Amid the ongoing efforts by the Biden administration to restrict the use of Chinese battery components in US electric vehicles, Tesla’s Affordable Model has recently declared that two of its models will no longer be eligible for the complete $7,500 federal tax credit starting January 1, 2024. As highlighted by our affiliated site TechCrunch, Tesla’s official website currently features a prominent banner stating that tax credit “reductions are likely for certain vehicles in 2024.” The banner encourages customers to “take delivery by 12/31” to ensure eligibility for the full claim. A linked message in the banner provides details on which two models are anticipated to be affected.
“Customers who take delivery of a qualified new Tesla and meet all federal requirements are eligible for a tax credit up to $7,500. Tax credit will reduce to $3,750 for Model 3 Rear-Wheel Drive and Model 3 Long Range on Jan 1, 2024. Take delivery by Dec 31 to qualify for full tax credit.”
As per the regulations outlined in the Inflation Reduction Act (IRA), vehicles utilizing battery components that are 50 percent manufactured or assembled in the United States qualify for the initial half of the tax credit, amounting to $3,750. The remaining half of the credit is contingent on the vehicle manufacturer sourcing at least 40 percent of their critical minerals from the United States or its free trade partners, excluding China. Meeting either one of these criteria allows the vehicle to receive a partial credit.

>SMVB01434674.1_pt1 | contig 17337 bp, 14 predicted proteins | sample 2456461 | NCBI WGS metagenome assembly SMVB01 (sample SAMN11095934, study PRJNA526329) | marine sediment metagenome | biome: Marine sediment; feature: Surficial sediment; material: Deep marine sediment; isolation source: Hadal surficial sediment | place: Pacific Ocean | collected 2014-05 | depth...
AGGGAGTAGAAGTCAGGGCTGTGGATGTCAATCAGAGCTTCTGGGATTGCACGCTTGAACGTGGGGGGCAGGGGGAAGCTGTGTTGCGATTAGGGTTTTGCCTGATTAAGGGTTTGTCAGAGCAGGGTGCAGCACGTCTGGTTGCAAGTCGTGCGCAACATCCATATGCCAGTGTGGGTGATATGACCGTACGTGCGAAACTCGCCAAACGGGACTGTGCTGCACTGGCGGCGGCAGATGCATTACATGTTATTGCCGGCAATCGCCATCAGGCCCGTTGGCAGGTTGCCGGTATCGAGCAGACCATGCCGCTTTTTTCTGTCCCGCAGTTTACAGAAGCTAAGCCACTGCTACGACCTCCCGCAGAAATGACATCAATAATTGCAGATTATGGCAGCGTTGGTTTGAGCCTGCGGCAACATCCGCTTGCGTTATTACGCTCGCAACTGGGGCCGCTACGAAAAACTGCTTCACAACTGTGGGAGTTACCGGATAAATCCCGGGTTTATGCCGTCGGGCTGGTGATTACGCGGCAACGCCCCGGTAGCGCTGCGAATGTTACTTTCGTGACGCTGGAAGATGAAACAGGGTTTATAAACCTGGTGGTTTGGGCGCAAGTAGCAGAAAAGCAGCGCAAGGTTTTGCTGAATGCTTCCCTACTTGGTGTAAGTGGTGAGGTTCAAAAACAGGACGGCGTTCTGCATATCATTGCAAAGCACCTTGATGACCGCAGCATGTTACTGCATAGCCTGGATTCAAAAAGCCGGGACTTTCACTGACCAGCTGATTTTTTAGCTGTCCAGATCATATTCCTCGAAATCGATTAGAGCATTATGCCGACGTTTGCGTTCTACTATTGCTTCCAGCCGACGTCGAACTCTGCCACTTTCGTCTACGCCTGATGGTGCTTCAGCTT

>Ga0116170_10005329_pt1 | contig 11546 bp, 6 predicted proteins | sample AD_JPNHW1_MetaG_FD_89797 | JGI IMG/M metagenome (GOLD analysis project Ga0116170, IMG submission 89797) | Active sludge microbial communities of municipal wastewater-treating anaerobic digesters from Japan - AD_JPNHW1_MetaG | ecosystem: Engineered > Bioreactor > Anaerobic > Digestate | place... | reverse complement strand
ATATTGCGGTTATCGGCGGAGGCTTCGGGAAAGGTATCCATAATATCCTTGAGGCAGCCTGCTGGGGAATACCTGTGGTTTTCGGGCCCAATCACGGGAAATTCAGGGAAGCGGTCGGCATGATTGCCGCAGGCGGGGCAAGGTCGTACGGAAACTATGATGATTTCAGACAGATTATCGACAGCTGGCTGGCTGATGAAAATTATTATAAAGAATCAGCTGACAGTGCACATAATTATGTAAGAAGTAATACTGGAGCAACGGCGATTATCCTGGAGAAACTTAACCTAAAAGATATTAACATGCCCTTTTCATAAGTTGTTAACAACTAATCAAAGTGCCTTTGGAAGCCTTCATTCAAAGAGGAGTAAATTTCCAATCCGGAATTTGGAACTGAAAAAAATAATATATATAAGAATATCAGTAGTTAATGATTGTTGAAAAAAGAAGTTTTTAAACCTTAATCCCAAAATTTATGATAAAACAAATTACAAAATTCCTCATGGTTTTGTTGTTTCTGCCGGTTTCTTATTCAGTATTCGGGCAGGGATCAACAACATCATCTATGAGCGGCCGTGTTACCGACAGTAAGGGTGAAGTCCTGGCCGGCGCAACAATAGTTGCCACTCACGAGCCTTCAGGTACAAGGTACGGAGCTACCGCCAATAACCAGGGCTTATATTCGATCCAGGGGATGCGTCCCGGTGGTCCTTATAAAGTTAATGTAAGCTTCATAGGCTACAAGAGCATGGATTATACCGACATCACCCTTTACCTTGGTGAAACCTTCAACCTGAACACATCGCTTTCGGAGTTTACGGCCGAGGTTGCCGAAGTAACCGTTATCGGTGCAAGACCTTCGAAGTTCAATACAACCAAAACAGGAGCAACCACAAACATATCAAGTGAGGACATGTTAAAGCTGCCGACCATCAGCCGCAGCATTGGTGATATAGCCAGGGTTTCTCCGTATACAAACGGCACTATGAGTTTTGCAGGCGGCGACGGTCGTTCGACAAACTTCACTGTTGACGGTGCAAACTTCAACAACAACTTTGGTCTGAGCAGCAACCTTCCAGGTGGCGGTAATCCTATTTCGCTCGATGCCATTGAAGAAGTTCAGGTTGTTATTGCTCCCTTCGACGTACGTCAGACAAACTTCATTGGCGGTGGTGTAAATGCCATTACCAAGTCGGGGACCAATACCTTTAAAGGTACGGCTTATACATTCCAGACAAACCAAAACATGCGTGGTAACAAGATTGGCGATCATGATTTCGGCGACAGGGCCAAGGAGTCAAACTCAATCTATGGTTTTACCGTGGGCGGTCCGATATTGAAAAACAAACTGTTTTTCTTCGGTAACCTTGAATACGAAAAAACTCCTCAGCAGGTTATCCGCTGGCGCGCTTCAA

However, in the recent proposal for amendments to the IRA credit rules issued on December 1, the Biden administration aims to further enhance the requirements for the clean vehicle tax credit by specifically targeting Foreign Entities of Concern (FEOCs), which encompass China, Russia, North Korea, and Iran.
“Beginning in 2024, an eligible clean vehicle may not contain any battery components that are manufactured or assembled by a FEOC, and, beginning in 2025, an eligible clean vehicle may not contain any critical minerals that were extracted, processed, or recycled by a FEOC.”
In June, the most affordable Tesla’s affordable model, the rear-wheel-drive Model 3, transitioned from receiving half of the tax credit to securing the full credit, presumably attributed to alterations in the supplier or materials to align with the specified guidelines. Despite the current reversion back to receiving only half the credit, this partial benefit may diminish entirely next year, unless Tesla opts to procure batteries from other countries, potentially incurring higher costs.